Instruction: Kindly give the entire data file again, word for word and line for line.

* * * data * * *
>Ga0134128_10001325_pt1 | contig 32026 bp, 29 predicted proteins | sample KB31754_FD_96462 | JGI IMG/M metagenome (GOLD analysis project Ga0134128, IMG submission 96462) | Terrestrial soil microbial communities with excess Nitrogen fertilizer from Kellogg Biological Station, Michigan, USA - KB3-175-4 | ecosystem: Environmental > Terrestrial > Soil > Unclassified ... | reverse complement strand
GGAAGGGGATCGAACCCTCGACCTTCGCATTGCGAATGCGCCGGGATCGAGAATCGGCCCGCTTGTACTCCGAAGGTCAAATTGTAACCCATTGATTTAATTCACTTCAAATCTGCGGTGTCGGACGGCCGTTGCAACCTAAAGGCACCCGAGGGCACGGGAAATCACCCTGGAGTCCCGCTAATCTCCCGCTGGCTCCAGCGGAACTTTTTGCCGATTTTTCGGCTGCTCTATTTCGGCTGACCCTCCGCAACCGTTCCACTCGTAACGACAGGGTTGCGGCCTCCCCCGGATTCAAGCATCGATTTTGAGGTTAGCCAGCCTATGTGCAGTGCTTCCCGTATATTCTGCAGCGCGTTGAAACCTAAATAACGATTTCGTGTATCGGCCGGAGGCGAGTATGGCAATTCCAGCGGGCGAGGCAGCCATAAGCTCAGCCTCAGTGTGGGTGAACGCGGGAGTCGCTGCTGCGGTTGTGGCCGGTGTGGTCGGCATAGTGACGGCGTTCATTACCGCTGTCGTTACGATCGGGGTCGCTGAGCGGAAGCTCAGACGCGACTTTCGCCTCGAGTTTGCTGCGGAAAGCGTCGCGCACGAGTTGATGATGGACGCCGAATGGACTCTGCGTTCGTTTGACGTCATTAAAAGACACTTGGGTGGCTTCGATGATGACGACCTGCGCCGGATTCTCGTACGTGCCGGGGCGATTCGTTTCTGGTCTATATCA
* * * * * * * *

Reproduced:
>Ga0134128_10001325_pt1 | contig 32026 bp, 29 predicted proteins | sample KB31754_FD_96462 | JGI IMG/M metagenome (GOLD analysis project Ga0134128, IMG submission 96462) | Terrestrial soil microbial communities with excess Nitrogen fertilizer from Kellogg Biological Station, Michigan, USA - KB3-175-4 | ecosystem: Environmental > Terrestrial > Soil > Unclassified ... | reverse complement strand
GGAAGGGGATCGAACCCTCGACCTTCGCATTGCGAATGCGCCGGGATCGAGAATCGGCCCGCTTGTACTCCGAAGGTCAAATTGTAACCCATTGATTTAATTCACTTCAAATCTGCGGTGTCGGACGGCCGTTGCAACCTAAAGGCACCCGAGGGCACGGGAAATCACCCTGGAGTCCCGCTAATCTCCCGCTGGCTCCAGCGGAACTTTTTGCCGATTTTTCGGCTGCTCTATTTCGGCTGACCCTCCGCAACCGTTCCACTCGTAACGACAGGGTTGCGGCCTCCCCCGGATTCAAGCATCGATTTTGAGGTTAGCCAGCCTATGTGCAGTGCTTCCCGTATATTCTGCAGCGCGTTGAAACCTAAATAACGATTTCGTGTATCGGCCGGAGGCGAGTATGGCAATTCCAGCGGGCGAGGCAGCCATAAGCTCAGCCTCAGTGTGGGTGAACGCGGGAGTCGCTGCTGCGGTTGTGGCCGGTGTGGTCGGCATAGTGACGGCGTTCATTACCGCTGTCGTTACGATCGGGGTCGCTGAGCGGAAGCTCAGACGCGACTTTCGCCTCGAGTTTGCTGCGGAAAGCGTCGCGCACGAGTTGATGATGGACGCCGAATGGACTCTGCGTTCGTTTGACGTCATTAAAAGACACTTGGGTGGCTTCGATGATGACGACCTGCGCCGGATTCTCGTACGTGCCGGGGCGATTCGTTTCTGGTCTATATCA